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The River Murray, near Lake Alexandrina
Title : The River Murray, near Lake Alexandrina The River Murray, near Lake Alexandrina
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Creator : Angas, George French, 1822-1886, artist
Source : B 15276/25
Place Of Creation : London
Publisher : Thomas McLean
Date of creation : ca. 1846
Additional Creator : Giles, J.W.
Format : Book
Catalogue record
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Description :

Plate 25: The River Murray, near Lake Alexandrina. Part of the text accompanying the illustration reads '... the subject of the annexed plate is taken from the limestone cliffs that border upon the left bank of the river, about halfway between the crossing place at Wirrum, and the junction of the Murray with the Lake. A fine view of the river is obtained from this high ground, from whence the eye may trace its course, winding in a succession of the most graceful sweeps, between vast flats of reeds ... The hills rising from this valley, or basin of the Murray, are clothed with belts of pine; and beyond is an extensive country of scrub. A few scattered gum trees grow along the margin of the river ...'.

Charles Sturt set out from Sydney 3 November 1829 to explore the Murrumbidgee River and determine where it flowed. He discovered that it flowed into another larger river which he named the Murray, and he continued to follow this river downstream to see where it went. By 3 February 1830 the river had made a decided turn to the south, and by 9 February Sturt was convinced some change in the river was at hand. He wrote 'our view to the eastward was very confined; to the westward the interior was low and dark, and was backed in the distance by lofty ranges, parallel to which we had been running for some days. The right bank of the valley was beautifully undulated, but the left was bleak and bare. The valley had a breadth of from three to four miles, and the flats were more extemnsive ... they were scarcely two feet above the level of the water, and were densely covered with reeds.' That same day Sturt's whaleboat entered Lake Alexandrina. He had nearly reached the river's end.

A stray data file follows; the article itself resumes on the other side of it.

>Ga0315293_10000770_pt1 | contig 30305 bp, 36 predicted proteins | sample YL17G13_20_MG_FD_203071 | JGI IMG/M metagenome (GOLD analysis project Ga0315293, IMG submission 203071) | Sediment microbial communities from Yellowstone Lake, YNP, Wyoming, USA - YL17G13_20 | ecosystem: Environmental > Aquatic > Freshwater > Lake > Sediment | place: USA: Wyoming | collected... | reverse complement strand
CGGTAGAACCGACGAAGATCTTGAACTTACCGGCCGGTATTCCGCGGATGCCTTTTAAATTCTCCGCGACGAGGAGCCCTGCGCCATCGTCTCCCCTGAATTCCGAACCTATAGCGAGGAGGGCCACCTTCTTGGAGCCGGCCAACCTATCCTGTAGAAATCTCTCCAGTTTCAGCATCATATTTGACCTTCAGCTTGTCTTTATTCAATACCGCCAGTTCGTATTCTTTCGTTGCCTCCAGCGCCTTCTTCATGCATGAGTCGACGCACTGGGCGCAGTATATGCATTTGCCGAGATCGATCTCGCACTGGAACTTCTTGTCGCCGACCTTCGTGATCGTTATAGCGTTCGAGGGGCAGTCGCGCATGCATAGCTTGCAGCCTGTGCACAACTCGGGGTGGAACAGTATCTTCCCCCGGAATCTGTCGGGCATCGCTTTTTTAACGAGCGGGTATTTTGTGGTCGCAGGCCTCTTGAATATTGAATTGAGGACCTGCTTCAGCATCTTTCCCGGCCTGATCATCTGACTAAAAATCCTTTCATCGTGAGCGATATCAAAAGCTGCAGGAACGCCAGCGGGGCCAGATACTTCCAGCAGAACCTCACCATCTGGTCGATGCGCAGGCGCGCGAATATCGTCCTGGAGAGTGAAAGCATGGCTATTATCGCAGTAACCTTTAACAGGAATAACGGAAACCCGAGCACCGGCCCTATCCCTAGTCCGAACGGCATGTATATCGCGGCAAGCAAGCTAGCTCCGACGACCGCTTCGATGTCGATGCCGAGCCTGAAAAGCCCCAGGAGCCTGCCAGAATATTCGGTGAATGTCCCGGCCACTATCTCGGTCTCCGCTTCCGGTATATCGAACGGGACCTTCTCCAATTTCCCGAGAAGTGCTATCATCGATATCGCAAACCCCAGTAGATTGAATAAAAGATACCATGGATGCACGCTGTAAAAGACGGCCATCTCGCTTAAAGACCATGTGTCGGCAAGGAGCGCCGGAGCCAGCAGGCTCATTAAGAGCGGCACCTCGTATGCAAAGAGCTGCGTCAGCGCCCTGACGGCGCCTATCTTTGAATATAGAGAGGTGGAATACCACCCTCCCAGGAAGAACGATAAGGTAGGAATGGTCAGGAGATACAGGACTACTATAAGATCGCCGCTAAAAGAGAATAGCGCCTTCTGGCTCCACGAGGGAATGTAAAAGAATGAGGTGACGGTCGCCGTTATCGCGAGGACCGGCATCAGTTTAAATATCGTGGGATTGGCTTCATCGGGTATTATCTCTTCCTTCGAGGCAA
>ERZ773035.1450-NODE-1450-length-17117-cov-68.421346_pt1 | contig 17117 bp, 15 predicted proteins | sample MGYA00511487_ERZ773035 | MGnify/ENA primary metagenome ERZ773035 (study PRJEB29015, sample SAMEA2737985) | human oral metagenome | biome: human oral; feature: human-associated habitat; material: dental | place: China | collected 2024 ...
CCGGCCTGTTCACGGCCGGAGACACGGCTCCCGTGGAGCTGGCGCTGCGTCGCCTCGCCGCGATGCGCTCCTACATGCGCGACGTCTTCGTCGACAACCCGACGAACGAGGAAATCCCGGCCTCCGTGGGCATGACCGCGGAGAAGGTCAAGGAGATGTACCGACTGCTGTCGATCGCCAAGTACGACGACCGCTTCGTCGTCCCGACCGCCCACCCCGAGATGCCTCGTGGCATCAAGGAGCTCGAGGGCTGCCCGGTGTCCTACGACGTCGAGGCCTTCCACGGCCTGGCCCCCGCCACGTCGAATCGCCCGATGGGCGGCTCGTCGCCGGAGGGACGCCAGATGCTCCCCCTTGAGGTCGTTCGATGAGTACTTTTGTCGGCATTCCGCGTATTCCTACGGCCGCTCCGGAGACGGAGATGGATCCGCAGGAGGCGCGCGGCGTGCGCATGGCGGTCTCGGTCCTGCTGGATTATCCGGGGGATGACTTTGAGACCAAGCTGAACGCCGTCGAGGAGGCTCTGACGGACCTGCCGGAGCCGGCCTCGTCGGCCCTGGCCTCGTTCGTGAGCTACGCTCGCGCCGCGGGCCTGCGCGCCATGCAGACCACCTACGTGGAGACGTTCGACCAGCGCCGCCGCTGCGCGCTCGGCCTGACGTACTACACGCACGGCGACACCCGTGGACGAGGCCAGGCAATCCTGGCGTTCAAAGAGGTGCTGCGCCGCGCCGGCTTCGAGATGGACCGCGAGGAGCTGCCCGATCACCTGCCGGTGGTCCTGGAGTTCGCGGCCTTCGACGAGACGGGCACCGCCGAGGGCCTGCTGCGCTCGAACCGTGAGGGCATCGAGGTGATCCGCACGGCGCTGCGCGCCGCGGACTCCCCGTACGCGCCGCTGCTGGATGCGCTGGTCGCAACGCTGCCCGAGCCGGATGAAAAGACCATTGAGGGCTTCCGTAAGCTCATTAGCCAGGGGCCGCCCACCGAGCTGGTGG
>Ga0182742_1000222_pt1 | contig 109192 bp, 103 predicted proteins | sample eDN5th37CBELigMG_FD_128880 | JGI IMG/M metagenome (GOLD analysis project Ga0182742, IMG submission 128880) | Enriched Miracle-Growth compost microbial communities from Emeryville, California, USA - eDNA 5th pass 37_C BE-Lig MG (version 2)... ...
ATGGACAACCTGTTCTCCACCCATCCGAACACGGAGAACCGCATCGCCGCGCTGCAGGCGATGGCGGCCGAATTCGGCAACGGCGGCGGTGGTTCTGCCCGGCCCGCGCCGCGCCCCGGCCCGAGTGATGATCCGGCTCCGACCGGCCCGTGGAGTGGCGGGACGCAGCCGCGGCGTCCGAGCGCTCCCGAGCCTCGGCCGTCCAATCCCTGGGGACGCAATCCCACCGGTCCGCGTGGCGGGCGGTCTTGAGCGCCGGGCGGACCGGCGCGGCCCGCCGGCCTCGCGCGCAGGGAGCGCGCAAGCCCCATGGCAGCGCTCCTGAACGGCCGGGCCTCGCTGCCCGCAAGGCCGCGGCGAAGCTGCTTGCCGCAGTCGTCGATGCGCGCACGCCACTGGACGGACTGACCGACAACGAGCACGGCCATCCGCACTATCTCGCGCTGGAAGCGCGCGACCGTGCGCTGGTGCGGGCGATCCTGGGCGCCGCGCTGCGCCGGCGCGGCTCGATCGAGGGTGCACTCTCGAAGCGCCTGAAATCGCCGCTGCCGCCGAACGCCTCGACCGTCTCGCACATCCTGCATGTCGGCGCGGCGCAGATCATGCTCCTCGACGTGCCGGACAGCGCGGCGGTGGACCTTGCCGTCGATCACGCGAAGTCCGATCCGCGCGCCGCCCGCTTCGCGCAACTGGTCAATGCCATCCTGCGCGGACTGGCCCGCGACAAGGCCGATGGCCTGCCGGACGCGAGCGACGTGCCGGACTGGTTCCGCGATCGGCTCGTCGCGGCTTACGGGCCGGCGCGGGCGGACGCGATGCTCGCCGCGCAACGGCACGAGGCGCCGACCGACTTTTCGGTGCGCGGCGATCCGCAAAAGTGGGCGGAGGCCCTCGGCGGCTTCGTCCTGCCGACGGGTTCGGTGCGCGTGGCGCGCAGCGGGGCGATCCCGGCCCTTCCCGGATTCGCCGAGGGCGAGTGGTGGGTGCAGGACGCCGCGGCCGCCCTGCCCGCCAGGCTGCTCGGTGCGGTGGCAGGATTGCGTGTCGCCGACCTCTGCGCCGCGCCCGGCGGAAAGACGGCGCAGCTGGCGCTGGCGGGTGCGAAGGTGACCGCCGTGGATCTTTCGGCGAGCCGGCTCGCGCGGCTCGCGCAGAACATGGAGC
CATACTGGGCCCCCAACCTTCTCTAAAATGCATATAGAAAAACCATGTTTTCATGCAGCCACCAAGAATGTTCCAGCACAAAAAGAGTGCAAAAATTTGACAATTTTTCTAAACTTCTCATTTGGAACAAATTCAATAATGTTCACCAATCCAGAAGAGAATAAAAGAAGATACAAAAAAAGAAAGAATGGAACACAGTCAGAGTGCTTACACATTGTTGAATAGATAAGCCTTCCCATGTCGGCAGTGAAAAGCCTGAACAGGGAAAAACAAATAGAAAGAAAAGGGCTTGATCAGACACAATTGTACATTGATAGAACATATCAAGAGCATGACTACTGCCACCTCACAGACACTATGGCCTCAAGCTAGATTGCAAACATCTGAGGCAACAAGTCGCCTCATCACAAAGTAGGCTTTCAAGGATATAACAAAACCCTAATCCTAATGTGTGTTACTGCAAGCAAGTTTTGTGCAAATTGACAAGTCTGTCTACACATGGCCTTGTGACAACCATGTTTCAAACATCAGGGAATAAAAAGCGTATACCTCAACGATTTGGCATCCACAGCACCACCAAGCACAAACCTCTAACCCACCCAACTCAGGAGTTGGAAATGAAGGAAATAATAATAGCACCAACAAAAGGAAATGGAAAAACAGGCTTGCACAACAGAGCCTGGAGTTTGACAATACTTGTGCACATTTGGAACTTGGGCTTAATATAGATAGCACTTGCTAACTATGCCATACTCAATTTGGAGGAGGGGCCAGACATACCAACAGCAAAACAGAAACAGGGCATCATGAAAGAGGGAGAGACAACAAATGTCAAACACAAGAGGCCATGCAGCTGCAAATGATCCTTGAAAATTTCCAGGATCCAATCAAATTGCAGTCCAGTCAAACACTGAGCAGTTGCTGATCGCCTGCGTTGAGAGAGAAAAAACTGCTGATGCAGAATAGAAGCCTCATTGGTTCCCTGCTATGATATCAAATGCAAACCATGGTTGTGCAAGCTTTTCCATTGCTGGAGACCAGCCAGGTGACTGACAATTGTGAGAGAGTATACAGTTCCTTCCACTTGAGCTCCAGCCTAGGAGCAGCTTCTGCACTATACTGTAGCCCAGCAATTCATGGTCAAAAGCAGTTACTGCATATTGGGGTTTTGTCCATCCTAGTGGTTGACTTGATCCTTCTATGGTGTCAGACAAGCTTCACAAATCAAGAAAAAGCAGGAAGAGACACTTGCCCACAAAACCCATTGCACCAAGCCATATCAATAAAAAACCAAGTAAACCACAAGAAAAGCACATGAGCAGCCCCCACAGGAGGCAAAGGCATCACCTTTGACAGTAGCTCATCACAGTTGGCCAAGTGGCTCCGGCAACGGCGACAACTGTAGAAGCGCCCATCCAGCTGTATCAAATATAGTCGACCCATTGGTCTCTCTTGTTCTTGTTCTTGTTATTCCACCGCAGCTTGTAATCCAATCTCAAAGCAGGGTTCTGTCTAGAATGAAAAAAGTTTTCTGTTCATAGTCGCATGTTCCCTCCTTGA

In January 1844 George French Angas arrived in South Australia. Angas was an artist and immediately began travelling around the colony and painting the landscapes. South Australia had only been settled in December 1836. Many of the scenes Angas saw and painted were virtually untouched by the settlers and so were pristine, and is why his artwork is an important record of the South Australian landscape before white settlement.
In his volume of paintings South Australia illustrated Angas wrote of this scene of the River Murray near Lake Alexandrina '... a fine view of the river is obtained from [the] high ground from whence the eye may trace its course, winding in a succession of graceful sweeps, between vast flats of reeds... [the] current is so gentle as at times to be hardly perceptible: deep, and broad, and smooth as a glassy mirror. It flows tranquilly and majestically...'
Related names :

Sturt, Charles, 1795-1869

Angas, George French, 1822-1886

Period : 1836-1851
Region : Riverland and Murraylands
Further reading :

Sturt, Charles, Two expeditions into the interior of southern Australia, during the years 1828, 1829, 1830, and 1831 ... North Adelaide: Corkwood Press, 1999

Langley, Michael, Sturt of the Murray: father of Australian exploration London, Hale, 1969

Tregenza, John, George French Angas, artist, traveller and naturalist, 1822-1886 Adelaide: Art Gallery Board of South Australia, 1980

The Murray edited by Norman Mackay and David Eastburn Canberra: Murray-Darling Basin Commission, 1990

Internet links :
Exhibitions and events :

State Library of South Australia: Mortlock Wing. Taking it to the edge August 2004-



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